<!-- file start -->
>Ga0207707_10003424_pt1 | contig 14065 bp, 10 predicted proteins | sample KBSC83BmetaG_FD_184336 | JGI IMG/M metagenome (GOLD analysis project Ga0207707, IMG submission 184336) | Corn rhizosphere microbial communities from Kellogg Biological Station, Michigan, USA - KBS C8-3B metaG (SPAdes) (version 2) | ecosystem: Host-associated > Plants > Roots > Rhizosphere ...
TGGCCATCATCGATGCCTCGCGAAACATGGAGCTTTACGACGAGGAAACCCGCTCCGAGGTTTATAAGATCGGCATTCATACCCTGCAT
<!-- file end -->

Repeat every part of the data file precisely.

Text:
>Ga0207707_10003424_pt1 | contig 14065 bp, 10 predicted proteins | sample KBSC83BmetaG_FD_184336 | JGI IMG/M metagenome (GOLD analysis project Ga0207707, IMG submission 184336) | Corn rhizosphere microbial communities from Kellogg Biological Station, Michigan, USA - KBS C8-3B metaG (SPAdes) (version 2) | ecosystem: Host-associated > Plants > Roots > Rhizosphere ...
TGGCCATCATCGATGCCTCGCGAAACATGGAGCTTTACGACGAGGAAACCCGCTCCGAGGTTTATAAGATCGGCATTCATACCCTGCAT